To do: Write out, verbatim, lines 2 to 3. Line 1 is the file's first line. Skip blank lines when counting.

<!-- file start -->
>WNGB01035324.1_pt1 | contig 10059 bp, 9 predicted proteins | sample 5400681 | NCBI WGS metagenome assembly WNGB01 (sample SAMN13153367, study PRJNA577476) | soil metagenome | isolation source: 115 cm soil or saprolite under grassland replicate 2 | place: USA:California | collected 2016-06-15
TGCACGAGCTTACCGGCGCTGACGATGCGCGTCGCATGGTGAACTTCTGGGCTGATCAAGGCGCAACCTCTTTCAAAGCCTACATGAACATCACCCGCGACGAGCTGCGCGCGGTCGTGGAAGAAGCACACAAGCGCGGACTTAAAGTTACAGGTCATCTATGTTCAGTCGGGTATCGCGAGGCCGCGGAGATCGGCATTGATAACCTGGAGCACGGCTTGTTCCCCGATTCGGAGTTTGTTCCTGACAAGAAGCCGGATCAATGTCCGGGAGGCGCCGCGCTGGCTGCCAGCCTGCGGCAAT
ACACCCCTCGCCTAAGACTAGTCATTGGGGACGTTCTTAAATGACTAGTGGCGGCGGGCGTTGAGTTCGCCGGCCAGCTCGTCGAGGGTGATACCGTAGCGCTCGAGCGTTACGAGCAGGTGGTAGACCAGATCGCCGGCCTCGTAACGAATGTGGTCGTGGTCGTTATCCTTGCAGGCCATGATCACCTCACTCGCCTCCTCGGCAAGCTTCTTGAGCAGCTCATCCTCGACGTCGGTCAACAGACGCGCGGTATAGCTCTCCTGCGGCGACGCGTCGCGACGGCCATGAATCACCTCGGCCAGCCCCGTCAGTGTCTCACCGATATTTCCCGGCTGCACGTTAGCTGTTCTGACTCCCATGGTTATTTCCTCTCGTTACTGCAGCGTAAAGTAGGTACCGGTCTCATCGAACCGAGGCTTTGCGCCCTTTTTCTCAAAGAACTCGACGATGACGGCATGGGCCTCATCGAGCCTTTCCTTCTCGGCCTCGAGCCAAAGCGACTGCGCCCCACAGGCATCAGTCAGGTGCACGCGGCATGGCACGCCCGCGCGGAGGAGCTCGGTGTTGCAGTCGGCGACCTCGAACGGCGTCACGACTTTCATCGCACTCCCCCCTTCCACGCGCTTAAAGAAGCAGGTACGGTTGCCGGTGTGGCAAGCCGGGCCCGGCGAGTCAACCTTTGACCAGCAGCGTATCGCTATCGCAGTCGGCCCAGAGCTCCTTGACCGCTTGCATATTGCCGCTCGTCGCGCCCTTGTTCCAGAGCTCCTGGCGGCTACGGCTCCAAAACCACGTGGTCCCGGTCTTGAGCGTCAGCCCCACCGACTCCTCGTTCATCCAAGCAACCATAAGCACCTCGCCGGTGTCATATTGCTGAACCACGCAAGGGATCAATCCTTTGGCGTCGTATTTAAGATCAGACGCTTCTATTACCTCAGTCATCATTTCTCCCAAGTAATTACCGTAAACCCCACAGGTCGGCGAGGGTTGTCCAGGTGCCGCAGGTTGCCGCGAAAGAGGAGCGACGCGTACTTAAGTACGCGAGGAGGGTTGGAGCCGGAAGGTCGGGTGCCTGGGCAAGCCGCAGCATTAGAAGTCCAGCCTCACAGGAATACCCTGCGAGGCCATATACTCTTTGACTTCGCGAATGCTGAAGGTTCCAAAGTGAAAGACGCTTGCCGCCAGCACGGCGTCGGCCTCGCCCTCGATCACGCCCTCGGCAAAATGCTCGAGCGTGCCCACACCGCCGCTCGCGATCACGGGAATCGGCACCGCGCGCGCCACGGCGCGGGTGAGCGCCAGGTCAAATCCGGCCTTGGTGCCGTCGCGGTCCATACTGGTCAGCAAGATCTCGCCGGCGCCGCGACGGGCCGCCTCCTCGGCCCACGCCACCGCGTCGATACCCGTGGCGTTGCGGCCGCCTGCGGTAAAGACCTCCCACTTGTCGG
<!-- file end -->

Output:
TGCACGAGCTTACCGGCGCTGACGATGCGCGTCGCATGGTGAACTTCTGGGCTGATCAAGGCGCAACCTCTTTCAAAGCCTACATGAACATCACCCGCGACGAGCTGCGCGCGGTCGTGGAAGAAGCACACAAGCGCGGACTTAAAGTTACAGGTCATCTATGTTCAGTCGGGTATCGCGAGGCCGCGGAGATCGGCATTGATAACCTGGAGCACGGCTTGTTCCCCGATTCGGAGTTTGTTCCTGACAAGAAGCCGGATCAATGTCCGGGAGGCGCCGCGCTGGCTGCCAGCCTGCGGCAAT
ACACCCCTCGCCTAAGACTAGTCATTGGGGACGTTCTTAAATGACTAGTGGCGGCGGGCGTTGAGTTCGCCGGCCAGCTCGTCGAGGGTGATACCGTAGCGCTCGAGCGTTACGAGCAGGTGGTAGACCAGATCGCCGGCCTCGTAACGAATGTGGTCGTGGTCGTTATCCTTGCAGGCCATGATCACCTCACTCGCCTCCTCGGCAAGCTTCTTGAGCAGCTCATCCTCGACGTCGGTCAACAGACGCGCGGTATAGCTCTCCTGCGGCGACGCGTCGCGACGGCCATGAATCACCTCGGCCAGCCCCGTCAGTGTCTCACCGATATTTCCCGGCTGCACGTTAGCTGTTCTGACTCCCATGGTTATTTCCTCTCGTTACTGCAGCGTAAAGTAGGTACCGGTCTCATCGAACCGAGGCTTTGCGCCCTTTTTCTCAAAGAACTCGACGATGACGGCATGGGCCTCATCGAGCCTTTCCTTCTCGGCCTCGAGCCAAAGCGACTGCGCCCCACAGGCATCAGTCAGGTGCACGCGGCATGGCACGCCCGCGCGGAGGAGCTCGGTGTTGCAGTCGGCGACCTCGAACGGCGTCACGACTTTCATCGCACTCCCCCCTTCCACGCGCTTAAAGAAGCAGGTACGGTTGCCGGTGTGGCAAGCCGGGCCCGGCGAGTCAACCTTTGACCAGCAGCGTATCGCTATCGCAGTCGGCCCAGAGCTCCTTGACCGCTTGCATATTGCCGCTCGTCGCGCCCTTGTTCCAGAGCTCCTGGCGGCTACGGCTCCAAAACCACGTGGTCCCGGTCTTGAGCGTCAGCCCCACCGACTCCTCGTTCATCCAAGCAACCATAAGCACCTCGCCGGTGTCATATTGCTGAACCACGCAAGGGATCAATCCTTTGGCGTCGTATTTAAGATCAGACGCTTCTATTACCTCAGTCATCATTTCTCCCAAGTAATTACCGTAAACCCCACAGGTCGGCGAGGGTTGTCCAGGTGCCGCAGGTTGCCGCGAAAGAGGAGCGACGCGTACTTAAGTACGCGAGGAGGGTTGGAGCCGGAAGGTCGGGTGCCTGGGCAAGCCGCAGCATTAGAAGTCCAGCCTCACAGGAATACCCTGCGAGGCCATATACTCTTTGACTTCGCGAATGCTGAAGGTTCCAAAGTGAAAGACGCTTGCCGCCAGCACGGCGTCGGCCTCGCCCTCGATCACGCCCTCGGCAAAATGCTCGAGCGTGCCCACACCGCCGCTCGCGATCACGGGAATCGGCACCGCGCGCGCCACGGCGCGGGTGAGCGCCAGGTCAAATCCGGCCTTGGTGCCGTCGCGGTCCATACTGGTCAGCAAGATCTCGCCGGCGCCGCGACGGGCCGCCTCCTCGGCCCACGCCACCGCGTCGATACCCGTGGCGTTGCGGCCGCCTGCGGTAAAGACCTCCCACTTGTCGG